On the arrearage side, within a life span of something like two millennia, the African state has exhibited an enhanced degree of coercive power, resulting in a pervasive military ethos leading to the emergence of self-labelled “Developmental” and “Socialist” military oligarchies through a long and painful process of ideological schooling. A major obstacle to efforts to install and consolidate democratic system in Africa is the all powerful, highly centralised and hierarchical bureaucratic structure; further exacerbated by economic adjustment programme and coups and counter coups, which antedated the democratisation process by almost a decade. The organisational imperative of the massive bureaucratic machine is to command and control and is preoccupied with its own survival and enrichment. It is unlikely that the powerful bureaucracy will abandon its control of the state apparatus to elected leaders or respect the institutional restraints of democratic rule without struggle. The lack of political culture also imposes serious threats to democratic development in the continent. Practices such as free elections, the formatting of political parties, free and open discourse on public issues are all foreign concepts that need to be installed in the minds of the majority of the populace. While a host of other African countries set themselves to attain the institutions and practices that have been the basic ingredients of the Western liberal democratic model; ethnicity have come to be espoused as principal sources of political partisanship.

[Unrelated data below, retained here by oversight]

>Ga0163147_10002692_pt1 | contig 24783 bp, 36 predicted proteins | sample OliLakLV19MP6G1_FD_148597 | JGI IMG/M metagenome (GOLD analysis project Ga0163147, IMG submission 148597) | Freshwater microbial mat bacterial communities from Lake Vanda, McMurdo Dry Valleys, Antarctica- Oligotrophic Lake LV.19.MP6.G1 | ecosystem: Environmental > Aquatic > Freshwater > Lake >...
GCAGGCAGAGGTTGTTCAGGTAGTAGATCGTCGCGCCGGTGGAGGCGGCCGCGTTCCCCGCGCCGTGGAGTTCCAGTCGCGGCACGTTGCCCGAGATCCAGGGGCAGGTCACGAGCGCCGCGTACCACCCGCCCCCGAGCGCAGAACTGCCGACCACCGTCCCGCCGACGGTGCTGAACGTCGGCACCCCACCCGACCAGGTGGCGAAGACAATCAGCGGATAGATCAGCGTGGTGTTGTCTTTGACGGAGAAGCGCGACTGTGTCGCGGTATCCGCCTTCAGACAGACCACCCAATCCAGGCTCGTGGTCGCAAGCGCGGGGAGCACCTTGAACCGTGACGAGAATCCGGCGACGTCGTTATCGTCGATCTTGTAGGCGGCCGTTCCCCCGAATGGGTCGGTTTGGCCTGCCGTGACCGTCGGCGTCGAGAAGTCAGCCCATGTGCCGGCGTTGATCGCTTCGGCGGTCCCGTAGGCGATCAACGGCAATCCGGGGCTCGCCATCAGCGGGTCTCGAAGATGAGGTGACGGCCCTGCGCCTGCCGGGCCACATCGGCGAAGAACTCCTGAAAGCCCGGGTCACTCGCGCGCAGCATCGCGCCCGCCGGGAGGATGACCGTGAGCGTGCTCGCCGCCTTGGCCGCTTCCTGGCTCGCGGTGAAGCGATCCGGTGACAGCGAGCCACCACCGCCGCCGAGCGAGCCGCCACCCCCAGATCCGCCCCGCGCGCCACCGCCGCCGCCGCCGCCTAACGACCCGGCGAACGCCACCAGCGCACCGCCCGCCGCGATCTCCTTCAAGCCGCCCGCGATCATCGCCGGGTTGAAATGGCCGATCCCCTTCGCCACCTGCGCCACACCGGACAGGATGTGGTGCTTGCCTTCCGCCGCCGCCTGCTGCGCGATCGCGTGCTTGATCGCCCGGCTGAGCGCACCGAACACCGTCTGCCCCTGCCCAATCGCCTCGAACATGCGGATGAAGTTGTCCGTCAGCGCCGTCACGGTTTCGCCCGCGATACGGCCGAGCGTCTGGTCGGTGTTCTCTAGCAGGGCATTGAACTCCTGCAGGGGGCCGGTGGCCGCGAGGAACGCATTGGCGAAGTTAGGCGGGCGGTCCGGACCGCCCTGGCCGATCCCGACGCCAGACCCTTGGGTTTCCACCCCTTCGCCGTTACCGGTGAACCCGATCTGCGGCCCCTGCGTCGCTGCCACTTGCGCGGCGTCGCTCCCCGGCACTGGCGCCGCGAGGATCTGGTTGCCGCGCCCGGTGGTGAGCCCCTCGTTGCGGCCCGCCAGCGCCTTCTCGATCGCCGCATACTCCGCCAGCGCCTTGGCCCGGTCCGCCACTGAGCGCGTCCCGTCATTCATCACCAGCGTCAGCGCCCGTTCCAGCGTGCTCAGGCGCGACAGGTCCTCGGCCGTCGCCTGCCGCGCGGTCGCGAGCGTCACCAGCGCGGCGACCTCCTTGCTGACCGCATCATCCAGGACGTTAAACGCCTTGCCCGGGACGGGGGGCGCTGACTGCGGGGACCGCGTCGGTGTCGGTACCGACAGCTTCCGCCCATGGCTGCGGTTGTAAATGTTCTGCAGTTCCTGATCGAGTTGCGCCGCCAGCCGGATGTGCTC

Algeria, Benin, Burkina Faso, Burundi, Central African Republic, Chad, Comoros, Congo, Democratic Republic of the Congo, Cote d'Ivoire, Egypt, Equatorial Guinea, Ethiopia, Gambia, Ghana, Guinea, Guinea-Bissau, Lesotho, Liberia, Libya, Madagascar, Mali, Mauritania, Niger, Nigeria, Rwanda, São Tomé and Príncipe, Seychelles, Sierra Leone, Somalia, Sudan, Togo, Tunisia, Uganda and Zanzibar have experienced multiple coups and counter coups.( Wrong, Michela, 2001, Ibhawoh, B., 2002, HRW, 2010, Omnia El Shakry, 2012 & J. Bayo Adekanye, 2008)
Nonetheless, the discussion and analyses of transition to democracy in Africa generally are marked by several limitations. The first set of limitations relate to a tendency to narrow democratic thought and practice to the terms and categories of immediate, not very well considered, political and social action, a naive realism, as it were. Secondly, the limitations arise from inattention to problems of articulation or production of democratic systems and process within African politics rather than simply as formal or abstract possibilities. Thirdly, it is the ambiguity as to whether civil society is the agent or object of democratic change and concerning the role of the state. Finally, it is a nearly exclusive concern in certain institutional perspectives on democratisation in Africa with generic attributes and characteristics of political organisations and consequent neglect of analysis in terms of specific strategies and performances of organisations in processes of transition. In addition, we have the inadequate treatment of the role of international agencies and the relations between global and indigenous aspects or dimensions of democratisation in Africa. Let us look at each of these analytical limitations more closely. (Costantinos, BT., 1996:341)